The months (and for some, the years) of following potential draftees, the national championships, junior competitions, TAC Cup finals, draft combines, phantom drafts, power rankings, teams of the year and the late speculation all flashed past our eyes to produce ... on the face of it ... not a great deal. On top of that, there were no bolters, no All-Australian sliders who somehow mysteriously drifted into our laps, nor even any players finding their way to us from a list of so-called hidden gems” that was floating about.
In the end, Melbourne took an inside midfielder in South Australian Tom Sparrow with pick 27 after making an unsuccessful bid for the Bulldog’s father-son prospect Rhylee West. Then came a real bolter in Oakleigh Charger James Jordon at 33, another South Australian, Aaron Nitschke, at 53 and a mature aged defender in Collingwood VFL’s Marty Hore with 56. If there was any icing on the cake, it came when the club was not required to bid for Next Generation Academy dasher Toby Bedford who was taken late at pick 75. The return to type came with the selection of Kade Chandler in the rookie draft.
I should make it clear that this is not a criticism of the selection decisions but rather I’m pointing to the low profiles of those picked. As with any draft decision made, the proof of their value is never determined on the night but well down the track, often years into the future.
The apparent left-of-centre approach to the draft may well pay dividends in the future for a club with a young team on the ascent - the players selected are not shrinking violets. They are all aggressive ball-winners known for their relentless attack on the football. In that respect, none of them are bystanders.
There are some truly endearing memories that I have of the Kid, one or two of them off the ground and others on the field of play.
It seemed to me that at every club function I attended, one of the constants was the sight of the much-loved Colin Sylvia, face smiling and friendly, surrounded by admirers, young and old, male and female. There was the promotional clip (Foxtel, I think) with Colin in the locker room beside skipper David Neitz draped in towels and joking. It was as if, from the very beginning, the new boy on the block was being typecast as a larrikin, albeit a lovable one who, in our hopes, would one day become a hero.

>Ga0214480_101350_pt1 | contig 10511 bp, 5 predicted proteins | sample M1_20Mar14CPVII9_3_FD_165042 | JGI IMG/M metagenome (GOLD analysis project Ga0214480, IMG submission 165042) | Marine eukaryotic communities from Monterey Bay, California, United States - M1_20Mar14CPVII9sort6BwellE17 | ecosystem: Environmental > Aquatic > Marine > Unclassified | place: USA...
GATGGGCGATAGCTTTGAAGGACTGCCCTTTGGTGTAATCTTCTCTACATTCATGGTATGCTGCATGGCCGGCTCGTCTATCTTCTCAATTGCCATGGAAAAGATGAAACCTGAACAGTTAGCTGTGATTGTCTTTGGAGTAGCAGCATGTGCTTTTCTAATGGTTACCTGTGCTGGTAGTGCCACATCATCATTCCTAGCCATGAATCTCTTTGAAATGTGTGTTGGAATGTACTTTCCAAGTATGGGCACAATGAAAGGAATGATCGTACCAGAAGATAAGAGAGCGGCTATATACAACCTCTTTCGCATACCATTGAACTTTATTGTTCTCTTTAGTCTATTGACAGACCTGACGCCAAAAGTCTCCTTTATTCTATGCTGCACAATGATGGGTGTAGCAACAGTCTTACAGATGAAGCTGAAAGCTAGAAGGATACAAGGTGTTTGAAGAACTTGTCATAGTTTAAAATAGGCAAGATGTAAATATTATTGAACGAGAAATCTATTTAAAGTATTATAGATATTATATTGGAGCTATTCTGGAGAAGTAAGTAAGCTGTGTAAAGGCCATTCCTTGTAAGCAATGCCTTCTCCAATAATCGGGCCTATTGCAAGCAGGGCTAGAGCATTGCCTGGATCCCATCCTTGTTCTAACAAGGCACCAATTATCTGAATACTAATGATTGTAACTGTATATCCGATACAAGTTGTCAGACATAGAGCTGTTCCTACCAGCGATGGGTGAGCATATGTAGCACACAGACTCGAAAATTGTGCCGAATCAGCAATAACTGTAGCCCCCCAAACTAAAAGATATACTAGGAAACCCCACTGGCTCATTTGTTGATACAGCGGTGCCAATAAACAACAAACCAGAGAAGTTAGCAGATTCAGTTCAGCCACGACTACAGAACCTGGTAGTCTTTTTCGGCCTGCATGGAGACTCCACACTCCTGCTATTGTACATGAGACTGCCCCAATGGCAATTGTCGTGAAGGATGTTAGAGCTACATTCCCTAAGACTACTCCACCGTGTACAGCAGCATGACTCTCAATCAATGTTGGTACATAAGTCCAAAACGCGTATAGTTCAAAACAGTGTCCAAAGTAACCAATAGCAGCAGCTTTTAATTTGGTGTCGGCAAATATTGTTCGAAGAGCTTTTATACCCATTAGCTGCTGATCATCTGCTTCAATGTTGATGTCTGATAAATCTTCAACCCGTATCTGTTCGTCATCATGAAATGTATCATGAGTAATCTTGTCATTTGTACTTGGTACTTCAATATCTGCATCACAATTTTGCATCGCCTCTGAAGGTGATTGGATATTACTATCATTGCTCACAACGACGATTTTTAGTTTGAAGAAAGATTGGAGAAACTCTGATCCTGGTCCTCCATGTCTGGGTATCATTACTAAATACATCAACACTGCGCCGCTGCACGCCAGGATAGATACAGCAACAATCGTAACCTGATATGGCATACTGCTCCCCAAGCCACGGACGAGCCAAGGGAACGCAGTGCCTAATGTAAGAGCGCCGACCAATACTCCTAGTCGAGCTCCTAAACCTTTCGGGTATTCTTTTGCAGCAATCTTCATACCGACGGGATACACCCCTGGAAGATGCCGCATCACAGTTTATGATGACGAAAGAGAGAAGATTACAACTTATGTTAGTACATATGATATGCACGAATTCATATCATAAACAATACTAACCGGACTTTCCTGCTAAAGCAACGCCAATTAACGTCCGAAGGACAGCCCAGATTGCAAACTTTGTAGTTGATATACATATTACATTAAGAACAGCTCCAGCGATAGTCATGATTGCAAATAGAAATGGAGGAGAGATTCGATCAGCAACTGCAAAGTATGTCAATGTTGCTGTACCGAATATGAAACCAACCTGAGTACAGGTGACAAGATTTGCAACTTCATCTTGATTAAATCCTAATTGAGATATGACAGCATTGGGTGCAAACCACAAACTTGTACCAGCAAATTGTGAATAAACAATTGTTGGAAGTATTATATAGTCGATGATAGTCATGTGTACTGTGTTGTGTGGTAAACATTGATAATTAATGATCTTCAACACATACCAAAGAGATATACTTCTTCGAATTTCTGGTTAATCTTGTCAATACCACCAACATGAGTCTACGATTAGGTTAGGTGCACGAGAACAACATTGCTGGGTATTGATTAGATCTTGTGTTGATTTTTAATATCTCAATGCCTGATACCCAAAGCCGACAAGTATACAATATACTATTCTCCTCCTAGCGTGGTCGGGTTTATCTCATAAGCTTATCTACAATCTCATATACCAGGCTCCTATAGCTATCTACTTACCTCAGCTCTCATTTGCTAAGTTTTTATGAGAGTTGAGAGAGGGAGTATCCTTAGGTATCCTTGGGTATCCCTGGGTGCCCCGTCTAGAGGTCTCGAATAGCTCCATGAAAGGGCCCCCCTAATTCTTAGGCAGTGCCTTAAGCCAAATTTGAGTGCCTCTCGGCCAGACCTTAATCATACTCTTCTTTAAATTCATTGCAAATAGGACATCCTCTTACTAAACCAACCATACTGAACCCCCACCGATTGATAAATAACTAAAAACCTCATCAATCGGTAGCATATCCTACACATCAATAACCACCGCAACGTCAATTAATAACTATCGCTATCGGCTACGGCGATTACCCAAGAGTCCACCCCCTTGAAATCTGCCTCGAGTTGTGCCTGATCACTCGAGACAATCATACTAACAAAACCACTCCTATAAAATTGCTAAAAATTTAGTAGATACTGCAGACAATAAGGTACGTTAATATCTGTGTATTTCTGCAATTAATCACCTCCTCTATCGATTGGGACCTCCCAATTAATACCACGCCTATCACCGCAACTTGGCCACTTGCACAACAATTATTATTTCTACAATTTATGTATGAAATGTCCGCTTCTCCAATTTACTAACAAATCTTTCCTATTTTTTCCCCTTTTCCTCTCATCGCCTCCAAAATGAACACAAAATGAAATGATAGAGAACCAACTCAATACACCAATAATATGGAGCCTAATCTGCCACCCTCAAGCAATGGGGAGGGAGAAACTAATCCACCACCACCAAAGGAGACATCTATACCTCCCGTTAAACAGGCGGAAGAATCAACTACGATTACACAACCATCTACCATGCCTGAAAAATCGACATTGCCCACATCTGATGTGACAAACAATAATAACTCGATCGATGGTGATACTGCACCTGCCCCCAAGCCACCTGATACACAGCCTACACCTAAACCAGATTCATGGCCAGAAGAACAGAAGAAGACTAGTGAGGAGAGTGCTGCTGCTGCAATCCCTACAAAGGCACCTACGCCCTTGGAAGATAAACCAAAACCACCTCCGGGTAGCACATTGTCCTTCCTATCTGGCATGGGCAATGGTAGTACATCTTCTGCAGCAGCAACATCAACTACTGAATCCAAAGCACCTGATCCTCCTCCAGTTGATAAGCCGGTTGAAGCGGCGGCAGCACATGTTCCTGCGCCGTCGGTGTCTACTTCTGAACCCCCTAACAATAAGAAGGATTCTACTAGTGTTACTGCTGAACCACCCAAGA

And that was the problem for the recruit from Merbein which, during my childhood produced another star Demon in Hassa Mann, a shy country lad who went on to captain the club, played in a few premierships and was a solid citizen off the field. The new kid from Merbein simply kept getting into trouble.
There were problems with a girlfriend, he broke team curfews, missed the odd recovery session, left the scene of a car accident (it’s unclear if he was the driver). He was often in the wrong place and the wrong condition at the wrong time but we all still loved him. After all, he was going to be our hero.
On the field, he was something else. The first time I saw him was in a practice match for Melbourne’s then affiliate Sandringham, at the Beach Road Oval, ironically named after another blond larrikan Trevor Barker who also passed at far too young and age but from cancer. There was one brief moment that defined Sylvia’s potential as a contender when he gathered the ball near the centre, swiveled past an opponent and barreled the ball from 70 metres out. Years later when I recalled that piece of play with him at a club best and fairest night, he laughed and said he remembered it but thought the kick was “from closer to 80 metres out”.
It took a year or so to get his career going and it built slowly but surely within a few years during which time he grew in stature to the point that it wasn’t necessary to call him by his surname. He was Colin and we loved him.
The tough break for Colin was that Melbourne went into decline just as he was approaching his prime. Most supporters would agree that his best game came on Sunday, 24 May, 2009 on the MCG in front of almost 40,000 fans against Hawthorn when he amassed 24 kicks, 13 handballs, 9 marks and 4 goals that were just not enough to get the Demons across the line.
He continued to play good football for the year despite the fact that the club was regularly accused of tanking its matches and again into 2010 but at around that time, the injuries in the form of groin and shoulder problems came, the team was performing miserably as the veterans left while other young saviours who were replacing them struggled.
The contender was also struggling to live up to his potential status as a hero; he was failing and the fun had gone. After 157 games and 129 goals, the Kid departed for Fremantle at the end of 2013.
Things didn’t work out in the West and, amid ongoing controversy about his attitude and behaviour under Ross Lyon, Colin managed six more games that were mostly unremarkable. Career over before his 29th birthday with life after football bringing further challenges for a young man who found retirement from the game at its top level a tough gig.